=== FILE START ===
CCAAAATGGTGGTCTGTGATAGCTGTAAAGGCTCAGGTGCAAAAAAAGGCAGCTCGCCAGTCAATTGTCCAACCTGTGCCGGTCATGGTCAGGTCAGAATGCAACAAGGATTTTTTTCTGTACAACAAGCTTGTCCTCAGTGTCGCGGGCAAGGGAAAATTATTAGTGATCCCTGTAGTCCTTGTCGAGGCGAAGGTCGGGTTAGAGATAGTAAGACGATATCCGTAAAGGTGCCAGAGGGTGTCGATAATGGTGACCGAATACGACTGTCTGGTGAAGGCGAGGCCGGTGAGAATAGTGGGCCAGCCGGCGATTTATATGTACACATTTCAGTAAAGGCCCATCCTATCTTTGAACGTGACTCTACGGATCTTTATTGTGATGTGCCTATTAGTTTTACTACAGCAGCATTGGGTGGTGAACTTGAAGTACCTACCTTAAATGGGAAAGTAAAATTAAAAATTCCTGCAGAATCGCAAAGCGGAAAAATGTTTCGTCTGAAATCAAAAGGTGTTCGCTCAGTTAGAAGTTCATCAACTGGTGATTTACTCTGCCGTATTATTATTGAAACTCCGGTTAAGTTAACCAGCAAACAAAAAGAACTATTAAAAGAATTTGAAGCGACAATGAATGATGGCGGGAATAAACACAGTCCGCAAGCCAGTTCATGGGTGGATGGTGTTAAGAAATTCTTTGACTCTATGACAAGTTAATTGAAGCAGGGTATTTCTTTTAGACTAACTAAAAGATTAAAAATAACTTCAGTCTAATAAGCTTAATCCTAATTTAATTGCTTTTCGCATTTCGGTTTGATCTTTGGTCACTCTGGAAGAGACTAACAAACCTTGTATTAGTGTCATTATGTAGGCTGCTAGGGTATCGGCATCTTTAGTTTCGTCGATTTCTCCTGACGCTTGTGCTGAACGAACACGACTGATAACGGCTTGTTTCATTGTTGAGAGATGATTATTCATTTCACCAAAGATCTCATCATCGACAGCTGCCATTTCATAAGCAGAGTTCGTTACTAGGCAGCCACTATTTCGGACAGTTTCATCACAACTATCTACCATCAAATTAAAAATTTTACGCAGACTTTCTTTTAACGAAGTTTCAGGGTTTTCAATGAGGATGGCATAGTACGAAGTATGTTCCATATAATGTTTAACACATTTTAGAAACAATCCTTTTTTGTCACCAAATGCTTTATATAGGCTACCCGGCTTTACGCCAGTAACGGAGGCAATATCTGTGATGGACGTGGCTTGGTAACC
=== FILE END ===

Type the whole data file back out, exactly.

CCAAAATGGTGGTCTGTGATAGCTGTAAAGGCTCAGGTGCAAAAAAAGGCAGCTCGCCAGTCAATTGTCCAACCTGTGCCGGTCATGGTCAGGTCAGAATGCAACAAGGATTTTTTTCTGTACAACAAGCTTGTCCTCAGTGTCGCGGGCAAGGGAAAATTATTAGTGATCCCTGTAGTCCTTGTCGAGGCGAAGGTCGGGTTAGAGATAGTAAGACGATATCCGTAAAGGTGCCAGAGGGTGTCGATAATGGTGACCGAATACGACTGTCTGGTGAAGGCGAGGCCGGTGAGAATAGTGGGCCAGCCGGCGATTTATATGTACACATTTCAGTAAAGGCCCATCCTATCTTTGAACGTGACTCTACGGATCTTTATTGTGATGTGCCTATTAGTTTTACTACAGCAGCATTGGGTGGTGAACTTGAAGTACCTACCTTAAATGGGAAAGTAAAATTAAAAATTCCTGCAGAATCGCAAAGCGGAAAAATGTTTCGTCTGAAATCAAAAGGTGTTCGCTCAGTTAGAAGTTCATCAACTGGTGATTTACTCTGCCGTATTATTATTGAAACTCCGGTTAAGTTAACCAGCAAACAAAAAGAACTATTAAAAGAATTTGAAGCGACAATGAATGATGGCGGGAATAAACACAGTCCGCAAGCCAGTTCATGGGTGGATGGTGTTAAGAAATTCTTTGACTCTATGACAAGTTAATTGAAGCAGGGTATTTCTTTTAGACTAACTAAAAGATTAAAAATAACTTCAGTCTAATAAGCTTAATCCTAATTTAATTGCTTTTCGCATTTCGGTTTGATCTTTGGTCACTCTGGAAGAGACTAACAAACCTTGTATTAGTGTCATTATGTAGGCTGCTAGGGTATCGGCATCTTTAGTTTCGTCGATTTCTCCTGACGCTTGTGCTGAACGAACACGACTGATAACGGCTTGTTTCATTGTTGAGAGATGATTATTCATTTCACCAAAGATCTCATCATCGACAGCTGCCATTTCATAAGCAGAGTTCGTTACTAGGCAGCCACTATTTCGGACAGTTTCATCACAACTATCTACCATCAAATTAAAAATTTTACGCAGACTTTCTTTTAACGAAGTTTCAGGGTTTTCAATGAGGATGGCATAGTACGAAGTATGTTCCATATAATGTTTAACACATTTTAGAAACAATCCTTTTTTGTCACCAAATGCTTTATATAGGCTACCCGGCTTTACGCCAGTAACGGAGGCAATATCTGTGATGGACGTGGCTTGGTAACC